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Weathering, Erosion, and Deposition
Terms in this set (38)
The chemical and physical processes that break down rock at Earth's surface.
The process by which water, ice, wind,or gravity moves weathered rock or soil.
The geologic principle that the same geologic processes that operate today operated in the past to change Earth's surface.
The type of weathering in which rock is physically broken into smaller pieces.
The grinding away of rock by other rock particles carried in water, ice, or wind.
The process that splits rock when water seeps into cracks, then freezes and expands.
The process that breaks down rock through chemical changes.
A chemical change in which a substance combines with oxygen, as when iron forms rust.
The characteristic of a material full of tiny, connected air spaces that water can seep through.
Small, solid pieces of material from rocks or organisms; earth materials deposited by erosion.
The process in which sediment is laid down in new locations.
A force that moves rocks and other materials downhill; the force that pulls objects towards each other.
Any one of the several processes by which gravity moves sediment downhill.
The water that flows over the ground surface rather than soaking into the ground.
A tiny groove in the soil made by flowing water.
A large channel in soil formed by erosion.
A channel through which water is continually flowing downhill.
The ability to do work or cause change.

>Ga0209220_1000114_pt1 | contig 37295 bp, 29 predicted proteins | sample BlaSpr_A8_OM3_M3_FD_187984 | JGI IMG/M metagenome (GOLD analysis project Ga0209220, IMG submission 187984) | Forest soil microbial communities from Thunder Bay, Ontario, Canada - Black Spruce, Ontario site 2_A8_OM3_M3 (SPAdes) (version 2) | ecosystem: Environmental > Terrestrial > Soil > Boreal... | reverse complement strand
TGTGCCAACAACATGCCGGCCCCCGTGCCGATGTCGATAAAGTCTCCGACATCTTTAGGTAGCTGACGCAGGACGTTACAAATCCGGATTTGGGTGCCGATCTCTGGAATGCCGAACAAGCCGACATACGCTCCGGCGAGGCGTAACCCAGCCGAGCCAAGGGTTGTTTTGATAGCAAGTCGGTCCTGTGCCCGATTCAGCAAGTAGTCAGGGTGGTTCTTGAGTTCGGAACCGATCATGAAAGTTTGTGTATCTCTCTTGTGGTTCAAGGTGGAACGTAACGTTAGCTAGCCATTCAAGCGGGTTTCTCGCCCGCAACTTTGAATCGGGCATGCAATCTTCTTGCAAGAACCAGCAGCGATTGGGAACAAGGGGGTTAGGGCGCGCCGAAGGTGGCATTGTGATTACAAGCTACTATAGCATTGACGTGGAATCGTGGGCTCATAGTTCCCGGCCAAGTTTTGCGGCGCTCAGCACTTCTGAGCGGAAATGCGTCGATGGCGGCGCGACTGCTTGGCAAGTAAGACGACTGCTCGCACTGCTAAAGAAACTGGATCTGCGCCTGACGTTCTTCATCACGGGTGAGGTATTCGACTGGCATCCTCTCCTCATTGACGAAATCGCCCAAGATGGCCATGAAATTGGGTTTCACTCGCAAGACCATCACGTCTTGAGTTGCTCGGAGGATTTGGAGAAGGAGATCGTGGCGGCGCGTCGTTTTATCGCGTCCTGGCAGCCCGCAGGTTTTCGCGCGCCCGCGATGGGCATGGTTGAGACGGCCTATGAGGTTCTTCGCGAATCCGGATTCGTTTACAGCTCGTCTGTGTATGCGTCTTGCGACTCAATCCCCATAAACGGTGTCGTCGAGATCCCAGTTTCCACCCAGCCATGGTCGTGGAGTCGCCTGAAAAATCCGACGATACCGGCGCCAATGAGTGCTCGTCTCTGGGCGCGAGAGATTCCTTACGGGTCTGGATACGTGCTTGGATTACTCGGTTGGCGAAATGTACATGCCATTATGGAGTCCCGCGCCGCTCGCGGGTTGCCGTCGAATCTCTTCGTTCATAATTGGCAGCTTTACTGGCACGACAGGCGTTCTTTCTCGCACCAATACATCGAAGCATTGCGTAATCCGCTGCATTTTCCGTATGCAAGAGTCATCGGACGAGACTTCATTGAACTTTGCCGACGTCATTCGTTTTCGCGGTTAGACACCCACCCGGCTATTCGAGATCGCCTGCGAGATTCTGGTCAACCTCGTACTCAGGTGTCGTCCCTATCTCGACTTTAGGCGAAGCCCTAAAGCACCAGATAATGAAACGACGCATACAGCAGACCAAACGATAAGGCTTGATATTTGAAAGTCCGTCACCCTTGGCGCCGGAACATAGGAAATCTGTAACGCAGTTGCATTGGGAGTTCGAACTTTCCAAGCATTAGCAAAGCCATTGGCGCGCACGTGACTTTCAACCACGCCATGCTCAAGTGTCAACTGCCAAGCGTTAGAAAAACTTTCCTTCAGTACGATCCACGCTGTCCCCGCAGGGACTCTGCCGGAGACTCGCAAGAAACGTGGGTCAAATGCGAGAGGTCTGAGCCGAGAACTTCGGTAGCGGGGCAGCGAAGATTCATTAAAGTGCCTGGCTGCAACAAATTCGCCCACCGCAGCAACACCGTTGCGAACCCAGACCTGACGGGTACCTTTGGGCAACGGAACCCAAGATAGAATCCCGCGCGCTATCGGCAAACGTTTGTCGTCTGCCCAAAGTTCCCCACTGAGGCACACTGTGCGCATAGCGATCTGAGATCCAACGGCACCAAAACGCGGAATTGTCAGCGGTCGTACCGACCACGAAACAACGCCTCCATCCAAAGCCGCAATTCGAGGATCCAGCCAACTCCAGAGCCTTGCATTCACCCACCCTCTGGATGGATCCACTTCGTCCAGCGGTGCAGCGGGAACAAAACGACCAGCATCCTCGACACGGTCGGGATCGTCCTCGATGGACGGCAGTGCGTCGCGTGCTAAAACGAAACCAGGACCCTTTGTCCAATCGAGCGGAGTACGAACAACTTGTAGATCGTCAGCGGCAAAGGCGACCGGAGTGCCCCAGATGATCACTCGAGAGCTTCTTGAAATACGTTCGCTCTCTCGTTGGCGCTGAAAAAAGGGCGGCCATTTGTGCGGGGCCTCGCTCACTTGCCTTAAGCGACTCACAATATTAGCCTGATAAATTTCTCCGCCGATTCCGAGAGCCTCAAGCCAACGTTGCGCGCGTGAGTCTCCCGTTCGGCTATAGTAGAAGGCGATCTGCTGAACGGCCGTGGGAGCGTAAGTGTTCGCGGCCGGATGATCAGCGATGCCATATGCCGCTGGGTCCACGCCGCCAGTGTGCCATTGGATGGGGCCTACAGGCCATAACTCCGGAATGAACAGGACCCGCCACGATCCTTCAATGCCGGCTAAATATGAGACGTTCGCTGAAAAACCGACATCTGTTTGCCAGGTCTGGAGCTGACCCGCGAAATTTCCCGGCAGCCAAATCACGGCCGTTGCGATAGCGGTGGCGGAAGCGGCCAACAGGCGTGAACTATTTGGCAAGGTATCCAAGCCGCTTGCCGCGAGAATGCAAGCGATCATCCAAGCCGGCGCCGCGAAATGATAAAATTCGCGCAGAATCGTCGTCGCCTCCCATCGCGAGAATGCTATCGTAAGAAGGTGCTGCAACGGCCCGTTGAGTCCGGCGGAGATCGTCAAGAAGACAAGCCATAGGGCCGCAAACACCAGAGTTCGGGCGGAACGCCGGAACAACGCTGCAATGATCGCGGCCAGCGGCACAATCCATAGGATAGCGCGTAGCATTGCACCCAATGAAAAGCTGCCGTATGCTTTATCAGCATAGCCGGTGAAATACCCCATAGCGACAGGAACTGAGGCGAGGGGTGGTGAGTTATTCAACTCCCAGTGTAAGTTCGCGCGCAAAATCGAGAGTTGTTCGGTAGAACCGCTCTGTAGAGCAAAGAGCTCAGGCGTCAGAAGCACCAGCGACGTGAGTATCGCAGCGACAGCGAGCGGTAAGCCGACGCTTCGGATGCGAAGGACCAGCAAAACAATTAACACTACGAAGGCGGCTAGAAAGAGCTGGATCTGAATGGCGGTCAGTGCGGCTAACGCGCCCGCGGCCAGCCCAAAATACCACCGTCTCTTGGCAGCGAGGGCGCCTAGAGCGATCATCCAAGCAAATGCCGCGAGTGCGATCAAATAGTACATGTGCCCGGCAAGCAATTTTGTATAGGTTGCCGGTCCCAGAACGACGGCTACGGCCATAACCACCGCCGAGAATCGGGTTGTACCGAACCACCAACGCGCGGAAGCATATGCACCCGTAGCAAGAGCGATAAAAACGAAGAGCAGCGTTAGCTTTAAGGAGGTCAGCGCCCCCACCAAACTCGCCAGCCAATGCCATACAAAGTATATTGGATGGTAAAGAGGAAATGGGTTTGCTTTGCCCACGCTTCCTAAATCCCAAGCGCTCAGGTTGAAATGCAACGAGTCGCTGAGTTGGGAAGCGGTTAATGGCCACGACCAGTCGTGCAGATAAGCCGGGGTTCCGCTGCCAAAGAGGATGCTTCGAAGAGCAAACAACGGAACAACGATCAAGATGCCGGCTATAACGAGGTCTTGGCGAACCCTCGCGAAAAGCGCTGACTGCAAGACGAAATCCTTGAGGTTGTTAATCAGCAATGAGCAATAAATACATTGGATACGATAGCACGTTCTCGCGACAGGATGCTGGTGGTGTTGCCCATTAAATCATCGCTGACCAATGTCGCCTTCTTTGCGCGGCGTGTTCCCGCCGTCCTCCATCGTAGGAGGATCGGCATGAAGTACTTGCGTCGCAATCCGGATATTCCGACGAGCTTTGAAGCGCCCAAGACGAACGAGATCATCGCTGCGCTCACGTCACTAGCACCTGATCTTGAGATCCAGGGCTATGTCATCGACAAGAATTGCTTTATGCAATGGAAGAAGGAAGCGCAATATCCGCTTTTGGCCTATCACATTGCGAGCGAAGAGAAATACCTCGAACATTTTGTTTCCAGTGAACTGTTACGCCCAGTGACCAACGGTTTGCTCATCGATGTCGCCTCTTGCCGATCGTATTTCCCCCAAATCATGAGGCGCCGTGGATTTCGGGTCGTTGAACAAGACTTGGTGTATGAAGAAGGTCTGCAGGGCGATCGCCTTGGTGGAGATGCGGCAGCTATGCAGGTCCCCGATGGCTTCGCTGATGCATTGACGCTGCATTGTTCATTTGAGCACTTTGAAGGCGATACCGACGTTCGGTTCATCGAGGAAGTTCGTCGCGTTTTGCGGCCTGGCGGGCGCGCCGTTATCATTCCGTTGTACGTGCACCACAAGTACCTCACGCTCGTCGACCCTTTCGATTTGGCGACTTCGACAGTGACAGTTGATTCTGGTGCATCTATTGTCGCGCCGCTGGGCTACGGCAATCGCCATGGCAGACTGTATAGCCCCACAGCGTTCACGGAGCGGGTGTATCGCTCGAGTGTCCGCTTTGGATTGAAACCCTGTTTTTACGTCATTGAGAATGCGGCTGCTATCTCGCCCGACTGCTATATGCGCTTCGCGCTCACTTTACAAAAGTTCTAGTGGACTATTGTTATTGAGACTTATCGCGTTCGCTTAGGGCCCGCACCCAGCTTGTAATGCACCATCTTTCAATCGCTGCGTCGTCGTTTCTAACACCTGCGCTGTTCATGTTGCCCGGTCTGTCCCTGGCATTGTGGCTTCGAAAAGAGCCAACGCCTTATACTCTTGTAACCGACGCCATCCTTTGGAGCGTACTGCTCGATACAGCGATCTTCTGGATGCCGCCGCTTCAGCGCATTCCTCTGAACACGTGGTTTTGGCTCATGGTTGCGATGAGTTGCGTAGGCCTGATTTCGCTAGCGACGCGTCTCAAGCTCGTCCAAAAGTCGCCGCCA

The wide valley through which a river flows.
A looplike bend in the course of a river.
A meander cut off from a river.
A wide, sloping deposit of sediment formed where a stream leaves a mountain range.
A landform made of sediment that is deposited where a river flows into an ocean or lake.
The amount of sediment that a river carries.
A part of the shore that sticks out into the ocean.
The wave-washed sediment along a coast.
The movement of water and sediment down a beach caused by waves coming into shore at an angle.
A beach formed by longshore drift that projects like a finger out into the water.
A deposit of wind-blown sand.
A wind-formed deposit made of fine particles of clay and silt.
A large mass of moving ice and snow on land.
A glacier that covers much of a continent or island.
The time in the past when continental glaciers covered large parts of Earth's surface.
A long, narrow glacier that forms when snow and ice build up in a mountain valley.
The process by which a glacier picks up rock as it flows over the land.
The sediments deposited directly by a glacier.
A ridge formed by the till deposited at the edge of a glacier.
A small depression that forms when a chunk of ice is left in glacial till.
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